In the third-floor studio, Chip Franklin looked tired from two days of discussing the attacks and their aftermath. News anchor Bill Vanco was a co-host of the show with him. When I asked the two to characterize the tone of the callers, they said there had definitely been an outpouring of patriotic fervor, but that most of the dialogue had been level-headed and fairly restrained.
"Did you hear that one guy, though?" Franklin asked me. "He said: 'I wanna go over there and kill 'em' and [defile] their graves.' "
While I was there, Mark from Bel Air called. In a quavering voice, he said: "Hi, Chip, I hope I can hold it together as I talk to you."
Then Mark explained that his father was a World War II survivor, and that Mark had been filled with shame after the attacks on the World Trade Center and Pentagon - ashamed, apparently, that the country was not better prepared, intelligence-wise, to thwart the terrorists.
Then, Mark said, he went to his father and said: "We let you down."
I stayed for another 45 minutes, long enough to hear Dan from Baltimore say of the terrorists: "There's only one way to stop these people, and that's to remove them from the face of the Earth."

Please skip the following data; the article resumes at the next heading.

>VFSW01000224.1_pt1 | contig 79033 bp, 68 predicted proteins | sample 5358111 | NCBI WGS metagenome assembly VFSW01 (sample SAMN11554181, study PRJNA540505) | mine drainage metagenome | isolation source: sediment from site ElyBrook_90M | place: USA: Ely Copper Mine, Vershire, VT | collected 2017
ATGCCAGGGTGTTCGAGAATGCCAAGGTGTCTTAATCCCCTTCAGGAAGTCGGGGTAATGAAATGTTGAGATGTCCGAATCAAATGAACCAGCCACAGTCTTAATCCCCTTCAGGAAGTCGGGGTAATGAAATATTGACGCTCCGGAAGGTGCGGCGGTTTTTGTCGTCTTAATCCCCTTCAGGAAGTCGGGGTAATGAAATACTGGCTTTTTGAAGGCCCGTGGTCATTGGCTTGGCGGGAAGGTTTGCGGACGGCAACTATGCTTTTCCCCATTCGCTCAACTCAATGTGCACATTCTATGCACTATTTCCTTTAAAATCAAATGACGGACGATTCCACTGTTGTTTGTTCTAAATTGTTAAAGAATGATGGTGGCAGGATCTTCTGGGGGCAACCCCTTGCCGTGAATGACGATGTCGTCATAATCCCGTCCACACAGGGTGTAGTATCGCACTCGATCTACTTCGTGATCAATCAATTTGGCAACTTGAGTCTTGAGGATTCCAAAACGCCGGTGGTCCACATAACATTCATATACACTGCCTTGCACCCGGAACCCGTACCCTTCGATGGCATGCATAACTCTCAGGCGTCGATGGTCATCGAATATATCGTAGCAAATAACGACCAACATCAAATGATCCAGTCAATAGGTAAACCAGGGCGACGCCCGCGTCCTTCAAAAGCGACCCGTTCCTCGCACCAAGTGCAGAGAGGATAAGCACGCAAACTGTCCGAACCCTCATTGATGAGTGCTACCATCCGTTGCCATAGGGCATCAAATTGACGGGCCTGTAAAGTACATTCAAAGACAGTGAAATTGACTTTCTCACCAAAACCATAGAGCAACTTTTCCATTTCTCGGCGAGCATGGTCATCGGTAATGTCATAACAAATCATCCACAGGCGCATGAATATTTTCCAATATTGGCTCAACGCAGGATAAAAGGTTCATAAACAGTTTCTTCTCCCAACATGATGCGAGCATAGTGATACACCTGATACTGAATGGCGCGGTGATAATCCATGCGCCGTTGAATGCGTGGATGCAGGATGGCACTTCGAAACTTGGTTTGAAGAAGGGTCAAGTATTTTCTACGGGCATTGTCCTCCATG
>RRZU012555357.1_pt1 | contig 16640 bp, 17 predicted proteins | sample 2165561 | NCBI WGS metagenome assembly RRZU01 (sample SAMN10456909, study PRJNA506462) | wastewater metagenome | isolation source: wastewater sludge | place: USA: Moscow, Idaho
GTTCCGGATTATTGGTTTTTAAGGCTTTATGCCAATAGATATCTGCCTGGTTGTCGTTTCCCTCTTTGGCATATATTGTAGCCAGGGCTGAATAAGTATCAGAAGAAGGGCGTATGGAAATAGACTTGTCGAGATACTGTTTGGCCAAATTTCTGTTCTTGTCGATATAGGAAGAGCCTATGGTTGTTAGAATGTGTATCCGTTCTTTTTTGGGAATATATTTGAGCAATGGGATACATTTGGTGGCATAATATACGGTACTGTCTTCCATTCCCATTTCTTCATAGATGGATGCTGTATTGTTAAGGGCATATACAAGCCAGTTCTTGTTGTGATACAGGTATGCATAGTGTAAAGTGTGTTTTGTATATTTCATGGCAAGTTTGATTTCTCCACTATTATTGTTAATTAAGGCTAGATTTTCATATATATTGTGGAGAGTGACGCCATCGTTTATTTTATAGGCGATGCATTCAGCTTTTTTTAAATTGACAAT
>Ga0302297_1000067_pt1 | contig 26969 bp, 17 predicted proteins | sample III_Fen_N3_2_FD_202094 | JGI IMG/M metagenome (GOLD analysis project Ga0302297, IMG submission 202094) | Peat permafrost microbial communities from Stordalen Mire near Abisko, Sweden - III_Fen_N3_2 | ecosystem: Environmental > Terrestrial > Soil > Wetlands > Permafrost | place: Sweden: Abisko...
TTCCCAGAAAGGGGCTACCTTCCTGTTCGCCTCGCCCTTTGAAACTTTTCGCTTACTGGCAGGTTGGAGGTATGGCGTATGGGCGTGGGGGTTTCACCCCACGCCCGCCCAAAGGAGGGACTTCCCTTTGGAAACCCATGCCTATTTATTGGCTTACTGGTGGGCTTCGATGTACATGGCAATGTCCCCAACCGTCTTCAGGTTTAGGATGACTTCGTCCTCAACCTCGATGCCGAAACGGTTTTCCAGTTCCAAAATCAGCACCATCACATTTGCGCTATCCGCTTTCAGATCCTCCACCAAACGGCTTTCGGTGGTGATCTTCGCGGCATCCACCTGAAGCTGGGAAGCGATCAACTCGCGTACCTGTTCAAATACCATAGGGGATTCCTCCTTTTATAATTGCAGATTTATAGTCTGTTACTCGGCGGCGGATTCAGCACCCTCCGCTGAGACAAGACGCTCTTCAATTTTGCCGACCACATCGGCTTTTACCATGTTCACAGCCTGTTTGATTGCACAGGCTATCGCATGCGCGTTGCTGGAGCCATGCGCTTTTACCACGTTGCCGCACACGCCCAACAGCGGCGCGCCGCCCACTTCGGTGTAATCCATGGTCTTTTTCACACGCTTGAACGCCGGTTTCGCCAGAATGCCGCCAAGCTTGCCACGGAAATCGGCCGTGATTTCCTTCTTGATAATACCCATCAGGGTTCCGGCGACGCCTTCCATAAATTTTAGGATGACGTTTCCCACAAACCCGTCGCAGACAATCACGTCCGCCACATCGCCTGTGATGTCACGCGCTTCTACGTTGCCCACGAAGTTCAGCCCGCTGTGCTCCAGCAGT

But his voice was curiously flat, almost disaffected, as were the voices of several other callers.
"When we start burying people," Franklin said, "that's when you'll hear the rage."
All day long, wherever I went, people were gathered in little knots, talking in hushed tones about the burning buildings they'd seen on TV the day before, asking each other how this could have happened to the greatest country on Earth.
On the way home, I saw what is fast becoming the mournful symbol of this crisis: a young man on the side of the road, waving an American flag.
When I got home, I turned on the TV again. At that moment, CNN was running a crawl that said the White House may have been the intended target of the jetliner that slammed into the Pentagon.
Air Force One might have been a target, too, the crawl said.
It hadn't been just another day, after all.